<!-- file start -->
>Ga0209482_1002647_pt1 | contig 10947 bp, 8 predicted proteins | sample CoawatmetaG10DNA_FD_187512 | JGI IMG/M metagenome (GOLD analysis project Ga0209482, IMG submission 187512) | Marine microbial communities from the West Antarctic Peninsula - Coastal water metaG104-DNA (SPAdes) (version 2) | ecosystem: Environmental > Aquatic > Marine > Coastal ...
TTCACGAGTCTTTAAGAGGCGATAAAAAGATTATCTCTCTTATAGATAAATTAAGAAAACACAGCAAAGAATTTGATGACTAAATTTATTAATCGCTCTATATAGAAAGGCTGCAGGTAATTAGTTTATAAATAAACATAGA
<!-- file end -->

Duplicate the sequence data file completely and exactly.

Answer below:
>Ga0209482_1002647_pt1 | contig 10947 bp, 8 predicted proteins | sample CoawatmetaG10DNA_FD_187512 | JGI IMG/M metagenome (GOLD analysis project Ga0209482, IMG submission 187512) | Marine microbial communities from the West Antarctic Peninsula - Coastal water metaG104-DNA (SPAdes) (version 2) | ecosystem: Environmental > Aquatic > Marine > Coastal ...
TTCACGAGTCTTTAAGAGGCGATAAAAAGATTATCTCTCTTATAGATAAATTAAGAAAACACAGCAAAGAATTTGATGACTAAATTTATTAATCGCTCTATATAGAAAGGCTGCAGGTAATTAGTTTATAAATAAACATAGA